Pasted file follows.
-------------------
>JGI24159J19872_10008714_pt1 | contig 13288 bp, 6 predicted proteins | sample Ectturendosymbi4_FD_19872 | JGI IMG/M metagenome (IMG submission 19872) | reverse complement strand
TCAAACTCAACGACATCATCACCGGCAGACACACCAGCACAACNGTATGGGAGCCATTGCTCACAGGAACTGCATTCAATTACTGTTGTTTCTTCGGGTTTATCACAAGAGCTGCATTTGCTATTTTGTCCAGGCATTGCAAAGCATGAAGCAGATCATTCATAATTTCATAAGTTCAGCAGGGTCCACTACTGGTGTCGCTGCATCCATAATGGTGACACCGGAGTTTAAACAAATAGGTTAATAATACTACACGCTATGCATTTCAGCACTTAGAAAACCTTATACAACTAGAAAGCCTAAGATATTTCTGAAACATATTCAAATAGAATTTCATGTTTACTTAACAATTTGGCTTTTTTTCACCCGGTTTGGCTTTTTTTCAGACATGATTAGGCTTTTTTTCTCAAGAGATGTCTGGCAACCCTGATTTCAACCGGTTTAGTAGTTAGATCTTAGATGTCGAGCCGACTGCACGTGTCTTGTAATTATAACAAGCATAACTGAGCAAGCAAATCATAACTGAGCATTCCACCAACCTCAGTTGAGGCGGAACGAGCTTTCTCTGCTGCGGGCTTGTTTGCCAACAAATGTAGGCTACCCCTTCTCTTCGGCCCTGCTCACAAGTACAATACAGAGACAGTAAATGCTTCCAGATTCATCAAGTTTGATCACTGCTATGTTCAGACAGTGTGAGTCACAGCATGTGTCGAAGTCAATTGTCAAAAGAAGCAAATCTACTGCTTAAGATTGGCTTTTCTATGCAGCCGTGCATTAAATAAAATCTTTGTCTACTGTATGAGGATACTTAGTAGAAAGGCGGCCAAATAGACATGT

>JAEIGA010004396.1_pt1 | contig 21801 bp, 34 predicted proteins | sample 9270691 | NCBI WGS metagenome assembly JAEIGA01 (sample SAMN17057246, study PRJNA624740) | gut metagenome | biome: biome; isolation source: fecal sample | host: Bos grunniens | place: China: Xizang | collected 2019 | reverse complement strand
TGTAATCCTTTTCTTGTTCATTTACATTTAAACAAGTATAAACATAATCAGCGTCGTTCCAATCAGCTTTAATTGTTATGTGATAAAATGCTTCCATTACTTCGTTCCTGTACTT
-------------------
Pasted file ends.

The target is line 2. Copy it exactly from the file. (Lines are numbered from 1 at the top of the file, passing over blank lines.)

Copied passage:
TCAAACTCAACGACATCATCACCGGCAGACACACCAGCACAACNGTATGGGAGCCATTGCTCACAGGAACTGCATTCAATTACTGTTGTTTCTTCGGGTTTATCACAAGAGCTGCATTTGCTATTTTGTCCAGGCATTGCAAAGCATGAAGCAGATCATTCATAATTTCATAAGTTCAGCAGGGTCCACTACTGGTGTCGCTGCATCCATAATGGTGACACCGGAGTTTAAACAAATAGGTTAATAATACTACACGCTATGCATTTCAGCACTTAGAAAACCTTATACAACTAGAAAGCCTAAGATATTTCTGAAACATATTCAAATAGAATTTCATGTTTACTTAACAATTTGGCTTTTTTTCACCCGGTTTGGCTTTTTTTCAGACATGATTAGGCTTTTTTTCTCAAGAGATGTCTGGCAACCCTGATTTCAACCGGTTTAGTAGTTAGATCTTAGATGTCGAGCCGACTGCACGTGTCTTGTAATTATAACAAGCATAACTGAGCAAGCAAATCATAACTGAGCATTCCACCAACCTCAGTTGAGGCGGAACGAGCTTTCTCTGCTGCGGGCTTGTTTGCCAACAAATGTAGGCTACCCCTTCTCTTCGGCCCTGCTCACAAGTACAATACAGAGACAGTAAATGCTTCCAGATTCATCAAGTTTGATCACTGCTATGTTCAGACAGTGTGAGTCACAGCATGTGTCGAAGTCAATTGTCAAAAGAAGCAAATCTACTGCTTAAGATTGGCTTTTCTATGCAGCCGTGCATTAAATAAAATCTTTGTCTACTGTATGAGGATACTTAGTAGAAAGGCGGCCAAATAGACATGT